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1993: Petitioners attempt to get an anti-gay initiative on the ballot

1927 Ford Motor Company announced the production of a new car. Twenty years after its first manufacture, the companies’ Model T Ford was still one of the most popular cars in the automobile industry.

“The Model T Ford car was a pioneer,” Henry Ford said. “There was no conscious public need of motor cars when we first made it. There were few good roads. This car blazed the way for the motor industry and started the movement for good roads everywhere.

“It is still the pioneer car in many parts of the world which are just beginning to be motorized. But conditions in this country have so greatly changed that further refinement in motor car construction is now desirable and our new model is a recognition of this.”

1983 The Clackamas County News ran an entertaining front-page feature on “junk junkie” Mike Doolittle, owner of Mike’s Second Hand Store. Doolittle majored in business administration and minored in psychology at Oregon State University, but he’d long harbored a love of “junk.” By age 3, he was dragging junk home from the neighbors and getting in trouble for putting it under the house. By age 9 or 10, he was selling what he found for profit.

Mike’s Second Hand Store had been a successful business for three years by the time Doolittle was 30. His studies in psychology came in handy, as he was always dealing with interesting characters. The article noted “a woman who offered to exchange sex for anything she might want in the store.”

It also relayed the story of a man who left excrement in the bottom of a box of miscellaneous junk. He returned to the store about an hour later and asked Doolittle if he’d found anything interesting in the box. The “unflappable” Doolittle replied, “No, just the same old crap,” and walked away.

Aside from wacky incidents such as these, Doolittle had a loyal customer base. “There are people who will stand around here all day on Tuesday when I unload my truck. And there are people who will follow my truck. And there are people who will follow my truck into town on Sunday if they think I’ve been to an auction to buy some stuff,” Doolittle said.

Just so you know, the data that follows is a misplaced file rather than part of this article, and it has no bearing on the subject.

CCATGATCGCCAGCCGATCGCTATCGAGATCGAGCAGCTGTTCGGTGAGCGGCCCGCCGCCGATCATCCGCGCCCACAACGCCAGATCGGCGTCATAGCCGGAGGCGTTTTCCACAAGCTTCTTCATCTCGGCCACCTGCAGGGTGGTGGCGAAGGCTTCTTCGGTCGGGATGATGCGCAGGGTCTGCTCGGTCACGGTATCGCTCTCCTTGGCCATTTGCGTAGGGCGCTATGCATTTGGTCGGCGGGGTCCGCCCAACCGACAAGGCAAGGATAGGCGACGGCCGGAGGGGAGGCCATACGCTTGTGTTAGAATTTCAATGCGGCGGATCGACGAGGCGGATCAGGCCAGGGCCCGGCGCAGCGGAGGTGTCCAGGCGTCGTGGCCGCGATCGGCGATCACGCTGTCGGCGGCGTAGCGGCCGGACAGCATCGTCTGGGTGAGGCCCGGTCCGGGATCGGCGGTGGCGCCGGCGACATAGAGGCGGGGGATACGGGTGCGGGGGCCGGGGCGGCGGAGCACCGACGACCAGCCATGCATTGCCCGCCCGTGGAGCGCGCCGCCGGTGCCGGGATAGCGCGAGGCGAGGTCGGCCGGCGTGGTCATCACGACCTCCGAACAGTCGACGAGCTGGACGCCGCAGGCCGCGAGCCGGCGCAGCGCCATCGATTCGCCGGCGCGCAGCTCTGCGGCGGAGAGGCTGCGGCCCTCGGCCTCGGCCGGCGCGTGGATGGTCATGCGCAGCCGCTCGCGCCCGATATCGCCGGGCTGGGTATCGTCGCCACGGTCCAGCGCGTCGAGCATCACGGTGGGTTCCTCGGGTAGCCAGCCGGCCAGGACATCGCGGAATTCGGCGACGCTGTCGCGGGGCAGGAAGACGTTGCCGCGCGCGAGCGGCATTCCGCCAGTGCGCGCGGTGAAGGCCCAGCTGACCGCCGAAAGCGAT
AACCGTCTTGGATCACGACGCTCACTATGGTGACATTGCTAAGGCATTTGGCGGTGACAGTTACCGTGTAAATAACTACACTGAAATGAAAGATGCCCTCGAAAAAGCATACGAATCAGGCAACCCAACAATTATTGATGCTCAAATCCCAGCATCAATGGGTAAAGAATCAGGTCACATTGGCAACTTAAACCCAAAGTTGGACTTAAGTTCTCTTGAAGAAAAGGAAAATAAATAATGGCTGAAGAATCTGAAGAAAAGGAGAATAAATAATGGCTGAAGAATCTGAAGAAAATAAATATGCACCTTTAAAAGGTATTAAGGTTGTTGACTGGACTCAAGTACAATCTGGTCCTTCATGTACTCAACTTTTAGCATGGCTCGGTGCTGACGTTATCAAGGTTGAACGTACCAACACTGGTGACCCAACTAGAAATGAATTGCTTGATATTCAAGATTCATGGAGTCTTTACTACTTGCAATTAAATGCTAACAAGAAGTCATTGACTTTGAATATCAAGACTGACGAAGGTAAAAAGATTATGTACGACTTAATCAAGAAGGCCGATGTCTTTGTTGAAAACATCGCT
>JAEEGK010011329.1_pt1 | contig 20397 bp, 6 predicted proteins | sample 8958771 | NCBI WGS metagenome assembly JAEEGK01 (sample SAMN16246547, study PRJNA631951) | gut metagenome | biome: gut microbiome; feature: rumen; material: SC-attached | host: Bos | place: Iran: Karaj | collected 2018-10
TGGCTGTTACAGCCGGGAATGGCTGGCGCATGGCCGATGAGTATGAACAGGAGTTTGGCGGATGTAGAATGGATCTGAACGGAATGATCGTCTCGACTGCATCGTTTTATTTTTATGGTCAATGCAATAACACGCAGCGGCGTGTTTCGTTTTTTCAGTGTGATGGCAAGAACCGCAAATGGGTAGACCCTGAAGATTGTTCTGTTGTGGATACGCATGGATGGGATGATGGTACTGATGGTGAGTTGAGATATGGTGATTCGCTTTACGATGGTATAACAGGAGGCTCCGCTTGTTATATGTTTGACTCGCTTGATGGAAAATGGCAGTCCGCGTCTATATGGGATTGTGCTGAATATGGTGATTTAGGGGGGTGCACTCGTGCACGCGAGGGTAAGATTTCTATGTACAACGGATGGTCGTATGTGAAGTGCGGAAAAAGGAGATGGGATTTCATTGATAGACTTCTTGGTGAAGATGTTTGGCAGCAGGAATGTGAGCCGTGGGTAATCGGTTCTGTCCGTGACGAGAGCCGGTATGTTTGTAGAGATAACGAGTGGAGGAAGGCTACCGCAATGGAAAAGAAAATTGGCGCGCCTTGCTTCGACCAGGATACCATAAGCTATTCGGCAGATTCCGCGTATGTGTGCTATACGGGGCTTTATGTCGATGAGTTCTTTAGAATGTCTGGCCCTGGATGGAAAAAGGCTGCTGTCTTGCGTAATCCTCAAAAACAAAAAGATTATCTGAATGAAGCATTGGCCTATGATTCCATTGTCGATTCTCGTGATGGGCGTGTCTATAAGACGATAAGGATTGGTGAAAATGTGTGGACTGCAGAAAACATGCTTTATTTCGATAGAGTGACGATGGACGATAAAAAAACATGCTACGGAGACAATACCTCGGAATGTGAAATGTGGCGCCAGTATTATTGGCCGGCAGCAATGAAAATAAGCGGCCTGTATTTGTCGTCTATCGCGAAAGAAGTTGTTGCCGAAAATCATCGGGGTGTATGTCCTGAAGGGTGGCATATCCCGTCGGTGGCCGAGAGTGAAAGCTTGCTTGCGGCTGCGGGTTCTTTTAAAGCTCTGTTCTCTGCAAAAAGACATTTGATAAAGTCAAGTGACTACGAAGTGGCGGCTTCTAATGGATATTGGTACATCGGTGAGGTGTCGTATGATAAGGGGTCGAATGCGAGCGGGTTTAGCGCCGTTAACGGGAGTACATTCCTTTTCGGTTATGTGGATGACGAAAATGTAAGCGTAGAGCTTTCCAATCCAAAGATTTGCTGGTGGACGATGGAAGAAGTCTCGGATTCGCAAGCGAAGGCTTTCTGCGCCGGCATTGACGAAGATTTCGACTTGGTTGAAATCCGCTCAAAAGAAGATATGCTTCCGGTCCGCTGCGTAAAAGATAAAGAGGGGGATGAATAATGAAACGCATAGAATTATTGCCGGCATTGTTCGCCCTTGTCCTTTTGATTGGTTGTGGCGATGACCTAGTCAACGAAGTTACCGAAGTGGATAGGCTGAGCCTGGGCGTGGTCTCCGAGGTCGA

1993 Petitioners from the Oregon Citizens Alliance gathered signatures in an attempt to put an anti-gay initiative on the ballot for Estacada voters in the fall of 1993.

The initiative would prohibit civil rights protections based on employees’ sexual orientation and “the promotion of homosexuality” through an amendment to the city charter.

The petition was brought to City Hall with more than 300 signatures. A first count showed 261 signatures were valid. A minimum of 170 signatures was required to put an initiative on the ballot.

An OCA volunteer from Oak Grove was coordinating the campaign in Estacada and three other cities.

Earlier that year, the City Council had passed a resolution to oppose the initiative and urge citizens against signing the petitions. Sandy Pense was the lone councilor to vote against the resolution — she favored the anti-gay initiative instead.

Estacada First Baptist Church pastor Brent Dodrill also supported the initiative. “Their agenda is that they want their lifestyle to be accepted and promoted in the schools,” he said. “To say they’re discriminated against, I just don’t see that.”

However, Dodrill noted, “I don’t want this to be a whole part of my ministry; my ministry is to promote the message of Jesus Christ.”

The city of Estacada had paid $800, more than twice the budgeted amount, for legal counsel in dealing with the OCA’s anti-gay initiative.

City Recorder Denise Carey noted that the legal fees would continue to rise, especially if the initiative was approved and a lawsuit challenging its constitutionality arose.

Estacada News reporter Isabel Gautschi researched newspaper archives for this column.

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